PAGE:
Teachers to get pay raise

Salaries, on average, will increase by $600 next year for Columbia teachers.
Thursday, April 14, 2005 | 12:00 a.m. CDT; updated 3:11 p.m. CDT, Sunday, July 20, 2008

For the fourth year in a row, the Columbia Board of Education will dip into its reserves and increase teachers’ salaries by $600 for the 2005-2006 school year.

The board voted Monday to approve the administration’s recommendation on teachers’ contracts and give them a base salary increase of $300, costing the district $935,000.

An additional two days in the contract amounts to another $302 per teacher, costing $687,000.

Those increases bring the base teacher salary to $28,200, or about a 4 percent raise on average, for the 2005-2006 school year.

Using reserve funds to pay for salary increases is not a new strategy for the board.

“This board has authorized the use of reserve funds for the last three years, ever since the foundation formula has not been fully funded,” said Phyllis Chase, superintendent for the Columbia Public School District.

The school board is trying to maintain its reserves at 18 percent of the operating budget. Right now, it rests at 23.17 percent for the 2004-2005 school year, but projections for next year put the reserve rate at 17.1 percent, based on the current budget.

Chase said the board is being cautious with its use of reserves and understands the risks involved.

“I think any time you use reserves for ongoing costs, you get concerned,” she said.

The board also voted to approve another plan to increase the salaries by an additional $300, but whether that money materializes is a matter that is in the state’s hands.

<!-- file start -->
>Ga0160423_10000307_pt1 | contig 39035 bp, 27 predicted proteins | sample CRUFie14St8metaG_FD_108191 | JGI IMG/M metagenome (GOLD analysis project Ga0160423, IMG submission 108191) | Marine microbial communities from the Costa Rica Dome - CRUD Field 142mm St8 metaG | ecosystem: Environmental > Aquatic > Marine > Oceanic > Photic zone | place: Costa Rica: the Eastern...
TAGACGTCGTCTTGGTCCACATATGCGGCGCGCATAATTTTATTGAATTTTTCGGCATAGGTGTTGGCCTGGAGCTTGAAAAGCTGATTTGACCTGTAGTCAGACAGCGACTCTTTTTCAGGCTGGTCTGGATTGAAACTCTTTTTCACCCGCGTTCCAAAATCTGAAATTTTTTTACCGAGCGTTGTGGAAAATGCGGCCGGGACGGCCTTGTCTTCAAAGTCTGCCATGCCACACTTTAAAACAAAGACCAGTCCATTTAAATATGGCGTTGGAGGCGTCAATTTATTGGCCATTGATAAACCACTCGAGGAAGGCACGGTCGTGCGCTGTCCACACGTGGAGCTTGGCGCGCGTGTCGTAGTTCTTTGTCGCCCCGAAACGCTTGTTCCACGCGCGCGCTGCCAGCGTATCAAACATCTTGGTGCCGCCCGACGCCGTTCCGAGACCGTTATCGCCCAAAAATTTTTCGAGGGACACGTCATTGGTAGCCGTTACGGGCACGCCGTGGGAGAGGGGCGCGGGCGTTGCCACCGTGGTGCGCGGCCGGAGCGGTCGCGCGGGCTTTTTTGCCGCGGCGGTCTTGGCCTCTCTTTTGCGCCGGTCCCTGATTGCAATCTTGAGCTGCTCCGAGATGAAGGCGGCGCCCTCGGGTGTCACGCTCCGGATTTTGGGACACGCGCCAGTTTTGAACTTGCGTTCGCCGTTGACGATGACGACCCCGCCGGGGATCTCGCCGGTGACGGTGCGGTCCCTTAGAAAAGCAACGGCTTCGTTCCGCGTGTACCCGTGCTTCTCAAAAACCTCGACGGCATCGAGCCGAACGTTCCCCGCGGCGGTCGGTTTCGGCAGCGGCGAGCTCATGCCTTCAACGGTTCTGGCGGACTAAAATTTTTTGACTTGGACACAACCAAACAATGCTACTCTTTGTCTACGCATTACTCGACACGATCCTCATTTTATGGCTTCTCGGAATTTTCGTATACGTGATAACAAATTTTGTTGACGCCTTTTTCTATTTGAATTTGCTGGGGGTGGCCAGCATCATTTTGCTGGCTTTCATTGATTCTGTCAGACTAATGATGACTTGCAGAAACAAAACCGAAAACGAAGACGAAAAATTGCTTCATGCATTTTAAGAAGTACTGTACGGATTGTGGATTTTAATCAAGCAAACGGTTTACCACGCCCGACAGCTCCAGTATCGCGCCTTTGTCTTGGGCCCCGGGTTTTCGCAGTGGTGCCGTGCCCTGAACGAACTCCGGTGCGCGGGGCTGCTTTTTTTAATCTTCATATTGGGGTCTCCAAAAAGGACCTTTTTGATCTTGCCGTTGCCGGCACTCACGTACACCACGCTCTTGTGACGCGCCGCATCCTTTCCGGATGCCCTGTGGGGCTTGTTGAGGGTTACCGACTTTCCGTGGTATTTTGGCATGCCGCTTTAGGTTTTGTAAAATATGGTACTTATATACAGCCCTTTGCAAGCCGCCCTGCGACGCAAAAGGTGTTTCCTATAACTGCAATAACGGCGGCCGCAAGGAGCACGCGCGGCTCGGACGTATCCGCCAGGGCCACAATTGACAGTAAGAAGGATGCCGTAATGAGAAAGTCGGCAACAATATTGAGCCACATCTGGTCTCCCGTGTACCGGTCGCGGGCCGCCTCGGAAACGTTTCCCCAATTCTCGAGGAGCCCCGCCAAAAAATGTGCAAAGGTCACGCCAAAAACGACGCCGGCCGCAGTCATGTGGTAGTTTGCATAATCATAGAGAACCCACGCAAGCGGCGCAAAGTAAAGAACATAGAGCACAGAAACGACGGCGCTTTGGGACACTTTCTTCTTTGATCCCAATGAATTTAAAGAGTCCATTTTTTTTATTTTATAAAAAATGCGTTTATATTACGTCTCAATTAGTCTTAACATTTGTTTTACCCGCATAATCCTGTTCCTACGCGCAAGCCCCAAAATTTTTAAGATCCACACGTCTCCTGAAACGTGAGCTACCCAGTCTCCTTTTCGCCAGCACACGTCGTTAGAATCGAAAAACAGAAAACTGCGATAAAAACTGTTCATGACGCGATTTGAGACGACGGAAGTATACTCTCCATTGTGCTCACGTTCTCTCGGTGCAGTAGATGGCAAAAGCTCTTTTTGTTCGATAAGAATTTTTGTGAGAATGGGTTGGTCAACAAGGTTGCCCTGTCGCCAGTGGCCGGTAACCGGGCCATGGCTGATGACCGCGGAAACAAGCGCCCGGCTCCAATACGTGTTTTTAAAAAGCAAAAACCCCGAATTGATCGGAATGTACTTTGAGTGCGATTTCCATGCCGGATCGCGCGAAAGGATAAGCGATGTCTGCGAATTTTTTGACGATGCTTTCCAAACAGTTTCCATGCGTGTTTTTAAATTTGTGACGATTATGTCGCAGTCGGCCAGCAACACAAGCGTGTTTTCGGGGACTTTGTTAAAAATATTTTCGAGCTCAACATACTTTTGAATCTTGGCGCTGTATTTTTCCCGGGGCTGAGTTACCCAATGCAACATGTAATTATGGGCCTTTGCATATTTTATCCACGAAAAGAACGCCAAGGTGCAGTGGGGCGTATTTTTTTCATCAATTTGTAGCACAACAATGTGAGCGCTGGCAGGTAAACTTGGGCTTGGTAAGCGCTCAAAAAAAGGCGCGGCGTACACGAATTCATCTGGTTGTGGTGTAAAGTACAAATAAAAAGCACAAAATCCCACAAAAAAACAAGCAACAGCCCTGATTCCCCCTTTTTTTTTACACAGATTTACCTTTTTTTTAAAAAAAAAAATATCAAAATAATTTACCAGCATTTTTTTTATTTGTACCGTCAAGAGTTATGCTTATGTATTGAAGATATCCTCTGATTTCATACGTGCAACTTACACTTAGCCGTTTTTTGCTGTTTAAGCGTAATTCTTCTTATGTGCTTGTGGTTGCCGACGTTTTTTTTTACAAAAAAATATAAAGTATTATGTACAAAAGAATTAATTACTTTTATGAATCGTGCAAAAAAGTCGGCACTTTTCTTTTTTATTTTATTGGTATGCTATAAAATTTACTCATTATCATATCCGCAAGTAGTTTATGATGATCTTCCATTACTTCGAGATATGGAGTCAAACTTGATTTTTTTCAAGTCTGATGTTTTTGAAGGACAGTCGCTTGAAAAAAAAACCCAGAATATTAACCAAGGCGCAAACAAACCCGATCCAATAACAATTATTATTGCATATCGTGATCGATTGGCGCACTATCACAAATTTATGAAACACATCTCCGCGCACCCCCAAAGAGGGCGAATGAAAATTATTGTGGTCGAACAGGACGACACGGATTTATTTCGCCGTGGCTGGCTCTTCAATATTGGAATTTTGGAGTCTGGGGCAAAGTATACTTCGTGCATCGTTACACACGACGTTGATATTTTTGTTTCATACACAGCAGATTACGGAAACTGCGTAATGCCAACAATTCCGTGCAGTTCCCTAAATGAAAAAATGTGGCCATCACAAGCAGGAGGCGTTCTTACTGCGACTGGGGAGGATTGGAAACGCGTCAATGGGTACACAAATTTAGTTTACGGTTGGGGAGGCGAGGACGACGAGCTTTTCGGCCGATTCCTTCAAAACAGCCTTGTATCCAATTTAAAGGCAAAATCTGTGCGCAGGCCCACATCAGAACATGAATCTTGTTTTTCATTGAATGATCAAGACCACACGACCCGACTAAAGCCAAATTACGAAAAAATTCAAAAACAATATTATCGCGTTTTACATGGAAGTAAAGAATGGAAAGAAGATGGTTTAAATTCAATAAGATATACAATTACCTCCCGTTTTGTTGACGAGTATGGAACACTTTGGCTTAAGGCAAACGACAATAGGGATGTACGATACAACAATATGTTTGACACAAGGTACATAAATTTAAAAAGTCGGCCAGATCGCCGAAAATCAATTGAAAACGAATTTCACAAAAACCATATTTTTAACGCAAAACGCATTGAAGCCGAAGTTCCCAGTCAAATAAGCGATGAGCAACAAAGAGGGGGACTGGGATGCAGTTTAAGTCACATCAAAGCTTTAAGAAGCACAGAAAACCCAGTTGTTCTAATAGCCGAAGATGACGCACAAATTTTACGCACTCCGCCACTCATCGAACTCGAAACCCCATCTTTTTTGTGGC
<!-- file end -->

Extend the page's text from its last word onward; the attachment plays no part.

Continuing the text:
“We would raise the salaries another $300 to $28,500, but we won’t know about that until the last two weeks in June,” said board member Don Ludwig.

Ludwig said that deviating from the 18 percent target of reserves to pay teachers’ salaries puts the district at risk for more expenses.

“If the reserves get too low we have to borrow from banks and pay higher interest rates,” he said.

Possible plans to use “one-time money” for recurring costs concerns Ludwig.

“Next year, if we don’t get an increase (from the state) we don’t have any more money to pull out of,” he said. “We either have to raise taxes, get additional services from the state or cut programs.”

Chase’s presentation on reserves to the board showed that after next year, there will be no further salary increases and no more employees hired.

For the coming year, the district will spend $1.4 million on new staff, including 17 certified secondary teachers and seven elementary teachers.

Another budget presentation showed several aspects of the district’s current and future money inflow and outflow.

Jacque Cowherd, deputy superintendent for the district, said the 2004-2005 budget is about on track for expenditures and revenues.

Expenditures for next year will increase by $8.35 million, Chase predicted, with a likely operating budget of $138.9 million, depending on what the state is able to allocate to the district.

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